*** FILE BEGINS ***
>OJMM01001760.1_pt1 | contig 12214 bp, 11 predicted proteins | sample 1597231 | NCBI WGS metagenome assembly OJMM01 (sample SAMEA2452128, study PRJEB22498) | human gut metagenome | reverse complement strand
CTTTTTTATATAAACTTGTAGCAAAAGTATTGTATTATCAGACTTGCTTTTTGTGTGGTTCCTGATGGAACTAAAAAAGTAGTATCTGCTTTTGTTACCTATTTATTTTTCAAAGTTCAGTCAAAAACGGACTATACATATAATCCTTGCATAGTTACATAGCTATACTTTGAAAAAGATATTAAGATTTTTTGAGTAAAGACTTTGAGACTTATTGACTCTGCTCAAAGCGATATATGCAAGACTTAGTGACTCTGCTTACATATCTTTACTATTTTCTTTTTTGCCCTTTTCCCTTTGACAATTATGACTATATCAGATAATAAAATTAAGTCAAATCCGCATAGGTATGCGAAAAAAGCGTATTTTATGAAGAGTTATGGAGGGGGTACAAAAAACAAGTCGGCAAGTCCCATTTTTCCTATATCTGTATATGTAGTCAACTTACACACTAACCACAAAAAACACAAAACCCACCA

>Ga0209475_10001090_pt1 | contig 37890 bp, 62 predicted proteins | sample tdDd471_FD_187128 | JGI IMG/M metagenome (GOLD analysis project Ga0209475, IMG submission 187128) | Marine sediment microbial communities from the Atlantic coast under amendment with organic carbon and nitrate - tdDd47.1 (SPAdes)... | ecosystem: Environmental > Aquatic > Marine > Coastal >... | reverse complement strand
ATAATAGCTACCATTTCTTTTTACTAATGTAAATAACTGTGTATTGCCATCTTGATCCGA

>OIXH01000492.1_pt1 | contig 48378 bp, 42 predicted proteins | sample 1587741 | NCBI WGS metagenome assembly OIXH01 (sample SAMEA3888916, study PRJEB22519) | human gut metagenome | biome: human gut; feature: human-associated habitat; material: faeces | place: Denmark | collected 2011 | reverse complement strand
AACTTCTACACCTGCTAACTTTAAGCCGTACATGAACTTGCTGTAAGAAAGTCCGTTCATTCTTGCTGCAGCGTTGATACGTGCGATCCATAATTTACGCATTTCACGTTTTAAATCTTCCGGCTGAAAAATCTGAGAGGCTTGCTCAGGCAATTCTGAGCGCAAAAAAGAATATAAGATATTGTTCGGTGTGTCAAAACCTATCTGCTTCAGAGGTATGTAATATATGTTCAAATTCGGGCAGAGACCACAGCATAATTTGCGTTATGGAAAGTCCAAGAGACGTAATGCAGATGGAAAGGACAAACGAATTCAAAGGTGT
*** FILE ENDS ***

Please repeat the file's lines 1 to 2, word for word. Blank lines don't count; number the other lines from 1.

>OJMM01001760.1_pt1 | contig 12214 bp, 11 predicted proteins | sample 1597231 | NCBI WGS metagenome assembly OJMM01 (sample SAMEA2452128, study PRJEB22498) | human gut metagenome | reverse complement strand
CTTTTTTATATAAACTTGTAGCAAAAGTATTGTATTATCAGACTTGCTTTTTGTGTGGTTCCTGATGGAACTAAAAAAGTAGTATCTGCTTTTGTTACCTATTTATTTTTCAAAGTTCAGTCAAAAACGGACTATACATATAATCCTTGCATAGTTACATAGCTATACTTTGAAAAAGATATTAAGATTTTTTGAGTAAAGACTTTGAGACTTATTGACTCTGCTCAAAGCGATATATGCAAGACTTAGTGACTCTGCTTACATATCTTTACTATTTTCTTTTTTGCCCTTTTCCCTTTGACAATTATGACTATATCAGATAATAAAATTAAGTCAAATCCGCATAGGTATGCGAAAAAAGCGTATTTTATGAAGAGTTATGGAGGGGGTACAAAAAACAAGTCGGCAAGTCCCATTTTTCCTATATCTGTATATGTAGTCAACTTACACACTAACCACAAAAAACACAAAACCCACCA